What can I do with mathematics?

Archaeologists faced with hundreds of thousands of pieces have turned to mathematicians to help reconstruct ancient artifacts, even when many pieces are missing.

Putting Together the Pieces

Fitting just-broken pieces together is hard enough, but imagine how difficult it is to do after thousands of years—and a few civilizations—have passed. Archaeologists faced with hundreds of thousands of pieces at a site have turned to mathematicians to help reassemble the fragments. The pieces are first digitally scanned; then software uses geometry, combinatorics, and statistics to reconstruct ancient artifacts, even when many pieces are missing.

Mathematics is also used in other new approaches to archaeology and paleontology: in the precise mapping of buried shipwrecks and the recreation of the movement of dinosaurs. In these cases and others, progress, perhaps paradoxically, actually brings us closer to understanding the past.Whether it’s refining a basic technique like triangulation or applying an involved subject such as partial differential equations, mathematics researchers are breaking new ground to uncover antiquity’s secrets.

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“Automatic Archaeology,” Haim Watzman, Nature,
January 8, 2004.

Article © AMS Mathematical Moments program

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While the main motivation to choose math as a major should stem from a combination of keen interest and high ability in math, students are naturally concerned about the opportunities available to a mathematics major or a mathematics teaching major after graduation. At this time, the math major appears to be in a better position than many other majors for employment in business, industry, government agencies, and teaching. The prospects are also good for well-qualified students to obtain support for graduate studies in either mathematics or mathematics education. Also a major in mathematics is excellent preparation for further study in many other fields.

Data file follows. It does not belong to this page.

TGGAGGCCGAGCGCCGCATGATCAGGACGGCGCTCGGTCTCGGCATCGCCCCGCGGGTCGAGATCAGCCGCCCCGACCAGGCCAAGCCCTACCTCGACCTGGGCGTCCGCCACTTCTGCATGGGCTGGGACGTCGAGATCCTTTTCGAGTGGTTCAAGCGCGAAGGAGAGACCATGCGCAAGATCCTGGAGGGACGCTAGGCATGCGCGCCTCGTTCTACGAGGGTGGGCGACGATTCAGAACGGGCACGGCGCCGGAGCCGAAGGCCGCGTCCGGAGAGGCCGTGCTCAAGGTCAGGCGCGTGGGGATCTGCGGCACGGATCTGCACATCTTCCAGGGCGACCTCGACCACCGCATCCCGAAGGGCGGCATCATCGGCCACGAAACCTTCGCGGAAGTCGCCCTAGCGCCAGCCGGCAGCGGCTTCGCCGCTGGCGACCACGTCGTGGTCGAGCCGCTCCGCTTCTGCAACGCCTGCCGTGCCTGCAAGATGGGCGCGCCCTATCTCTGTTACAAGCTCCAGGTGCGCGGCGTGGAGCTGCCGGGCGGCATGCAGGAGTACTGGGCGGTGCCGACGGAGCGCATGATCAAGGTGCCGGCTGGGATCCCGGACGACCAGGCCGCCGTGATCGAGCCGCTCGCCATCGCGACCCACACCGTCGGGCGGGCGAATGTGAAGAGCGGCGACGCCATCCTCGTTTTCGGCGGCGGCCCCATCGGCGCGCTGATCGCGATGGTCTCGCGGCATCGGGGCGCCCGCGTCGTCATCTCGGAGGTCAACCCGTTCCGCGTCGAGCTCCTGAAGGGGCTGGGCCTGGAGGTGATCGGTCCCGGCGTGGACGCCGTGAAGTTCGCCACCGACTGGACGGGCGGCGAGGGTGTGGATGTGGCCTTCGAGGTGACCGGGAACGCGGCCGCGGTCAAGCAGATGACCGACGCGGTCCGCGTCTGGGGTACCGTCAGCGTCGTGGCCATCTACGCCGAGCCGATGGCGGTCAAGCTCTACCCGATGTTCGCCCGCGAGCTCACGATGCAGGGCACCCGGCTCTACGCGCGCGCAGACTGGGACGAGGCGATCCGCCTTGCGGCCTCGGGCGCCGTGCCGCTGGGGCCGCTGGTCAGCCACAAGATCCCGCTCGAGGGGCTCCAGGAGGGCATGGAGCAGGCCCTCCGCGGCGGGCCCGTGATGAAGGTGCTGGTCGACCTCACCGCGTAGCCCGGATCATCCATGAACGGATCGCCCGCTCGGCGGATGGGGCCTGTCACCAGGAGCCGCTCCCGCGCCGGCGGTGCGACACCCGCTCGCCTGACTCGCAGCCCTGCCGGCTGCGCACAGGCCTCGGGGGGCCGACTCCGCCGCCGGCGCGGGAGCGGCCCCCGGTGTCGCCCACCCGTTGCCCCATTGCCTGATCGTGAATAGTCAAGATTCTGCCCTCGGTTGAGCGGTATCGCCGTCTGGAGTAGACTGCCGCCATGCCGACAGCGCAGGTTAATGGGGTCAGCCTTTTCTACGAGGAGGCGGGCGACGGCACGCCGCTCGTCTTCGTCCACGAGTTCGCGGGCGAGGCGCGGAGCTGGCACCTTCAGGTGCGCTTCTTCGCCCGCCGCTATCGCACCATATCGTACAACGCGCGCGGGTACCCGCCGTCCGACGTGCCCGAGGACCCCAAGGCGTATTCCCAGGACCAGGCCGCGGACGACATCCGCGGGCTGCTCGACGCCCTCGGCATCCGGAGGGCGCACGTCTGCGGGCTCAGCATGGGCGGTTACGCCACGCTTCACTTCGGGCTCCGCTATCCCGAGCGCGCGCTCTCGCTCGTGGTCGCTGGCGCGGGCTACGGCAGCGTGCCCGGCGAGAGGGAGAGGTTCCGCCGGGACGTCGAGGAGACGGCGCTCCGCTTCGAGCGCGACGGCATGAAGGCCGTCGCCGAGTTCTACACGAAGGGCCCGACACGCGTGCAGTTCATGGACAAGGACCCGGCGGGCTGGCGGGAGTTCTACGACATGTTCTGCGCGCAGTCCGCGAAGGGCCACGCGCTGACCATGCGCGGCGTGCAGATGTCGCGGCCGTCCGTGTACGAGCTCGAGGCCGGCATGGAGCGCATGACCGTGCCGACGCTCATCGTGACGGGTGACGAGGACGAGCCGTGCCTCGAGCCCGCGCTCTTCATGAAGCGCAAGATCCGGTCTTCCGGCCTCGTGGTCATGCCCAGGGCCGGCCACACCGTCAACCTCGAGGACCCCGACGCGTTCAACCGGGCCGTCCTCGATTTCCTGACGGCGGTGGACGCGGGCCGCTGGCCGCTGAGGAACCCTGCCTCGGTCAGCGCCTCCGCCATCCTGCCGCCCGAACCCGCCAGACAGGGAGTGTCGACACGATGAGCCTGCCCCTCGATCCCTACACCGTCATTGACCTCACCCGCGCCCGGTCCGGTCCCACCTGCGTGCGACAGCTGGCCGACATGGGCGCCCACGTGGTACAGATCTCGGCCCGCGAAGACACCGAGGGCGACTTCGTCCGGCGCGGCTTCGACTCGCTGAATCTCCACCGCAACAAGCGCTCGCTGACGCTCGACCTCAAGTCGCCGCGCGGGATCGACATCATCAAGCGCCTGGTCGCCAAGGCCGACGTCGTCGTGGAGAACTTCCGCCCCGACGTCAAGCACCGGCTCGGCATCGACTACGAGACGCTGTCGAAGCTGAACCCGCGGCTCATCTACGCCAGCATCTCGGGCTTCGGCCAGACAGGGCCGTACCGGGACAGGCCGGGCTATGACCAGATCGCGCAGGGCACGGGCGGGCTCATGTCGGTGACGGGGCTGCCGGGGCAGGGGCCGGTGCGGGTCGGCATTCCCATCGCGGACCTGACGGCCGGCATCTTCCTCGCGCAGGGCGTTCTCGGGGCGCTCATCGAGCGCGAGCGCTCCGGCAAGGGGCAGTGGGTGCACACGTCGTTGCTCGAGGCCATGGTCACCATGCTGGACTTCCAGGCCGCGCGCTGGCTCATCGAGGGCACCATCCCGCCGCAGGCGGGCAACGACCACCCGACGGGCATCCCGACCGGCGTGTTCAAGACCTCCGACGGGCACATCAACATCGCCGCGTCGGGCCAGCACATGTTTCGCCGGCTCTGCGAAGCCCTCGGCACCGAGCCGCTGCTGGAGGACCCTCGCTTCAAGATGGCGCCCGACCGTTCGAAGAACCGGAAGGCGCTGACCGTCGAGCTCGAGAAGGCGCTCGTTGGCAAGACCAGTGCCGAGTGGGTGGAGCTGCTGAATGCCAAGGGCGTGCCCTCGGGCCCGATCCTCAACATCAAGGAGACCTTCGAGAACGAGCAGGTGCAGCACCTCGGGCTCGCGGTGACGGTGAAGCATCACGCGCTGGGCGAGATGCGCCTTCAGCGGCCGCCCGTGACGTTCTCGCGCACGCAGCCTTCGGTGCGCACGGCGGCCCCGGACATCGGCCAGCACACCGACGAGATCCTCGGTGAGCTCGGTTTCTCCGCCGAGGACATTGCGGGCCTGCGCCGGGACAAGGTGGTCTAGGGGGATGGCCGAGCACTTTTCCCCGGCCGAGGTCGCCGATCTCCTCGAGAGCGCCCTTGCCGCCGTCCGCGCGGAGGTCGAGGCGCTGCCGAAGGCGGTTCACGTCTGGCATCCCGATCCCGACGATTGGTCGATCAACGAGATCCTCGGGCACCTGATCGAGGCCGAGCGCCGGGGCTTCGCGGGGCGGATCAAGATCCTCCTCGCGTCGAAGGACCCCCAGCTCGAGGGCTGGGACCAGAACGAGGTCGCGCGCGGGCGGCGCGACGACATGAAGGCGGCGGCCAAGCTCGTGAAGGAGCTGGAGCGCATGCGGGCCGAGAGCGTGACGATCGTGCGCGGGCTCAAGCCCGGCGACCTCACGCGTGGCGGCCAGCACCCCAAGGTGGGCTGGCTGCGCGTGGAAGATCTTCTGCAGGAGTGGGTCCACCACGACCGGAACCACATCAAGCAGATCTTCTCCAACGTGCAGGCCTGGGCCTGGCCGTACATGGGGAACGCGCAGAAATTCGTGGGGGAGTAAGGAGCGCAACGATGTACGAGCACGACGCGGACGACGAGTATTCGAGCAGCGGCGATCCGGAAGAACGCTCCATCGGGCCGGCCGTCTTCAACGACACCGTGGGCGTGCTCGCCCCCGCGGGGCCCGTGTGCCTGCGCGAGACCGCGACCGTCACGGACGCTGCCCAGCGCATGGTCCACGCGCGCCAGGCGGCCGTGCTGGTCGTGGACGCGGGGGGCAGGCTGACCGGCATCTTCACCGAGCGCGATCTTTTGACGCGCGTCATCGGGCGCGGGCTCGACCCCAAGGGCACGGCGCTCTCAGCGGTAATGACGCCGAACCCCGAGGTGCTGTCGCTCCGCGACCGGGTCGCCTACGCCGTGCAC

In order to help you clarify your thoughts on what you want to get out of your collegiate experience as a math major, here are some questions to ask yourself:

  • Why do I like mathematics? What is it about math that attracts me to majoring in mathematics?
  • What type of mathematics do I like? Do I like the computational aspect? The rigor and logic? The problem solving experience? The theoretical aspect? Which content areas interest me?
  • What do I want to do for a career? Do I want to teach, or do I want pursue other avenues? If you want to teach, then:
    • what age group(s) do you want to teach? PreK, 1-6, 6-9, 9-12, college?
    • do you want to teach just mathematics, or do you want to have the flexibility to teach other fields as well?
  • If you are not interested in a career in teaching, then: are you interested in a career in business, industry, government, nonprofits, other alternatives?
  • How much education do I want to complete? Bachelors, Masters, or Ph.D.? Do I want to enter the work force right after graduation with the option to pursue graduate work later?
  • What do I need to do in order to further my career prospects?
  • What should I be doing academically to further my goals? Should I pick up a minor in another area? Should I try to double major?
  • What extracurriculars should I become involved in to further my goals? For example, should I get involved with the math club? Should I participate in the MCM Modeling Competition?
  • What types of work experience should I try to get to further my goals? Should I consider volunteer work experiences such as tutoring? Should I consider internships?
  • What organizations should I become involved in? What conferences or meetings might it be helpful to attend?


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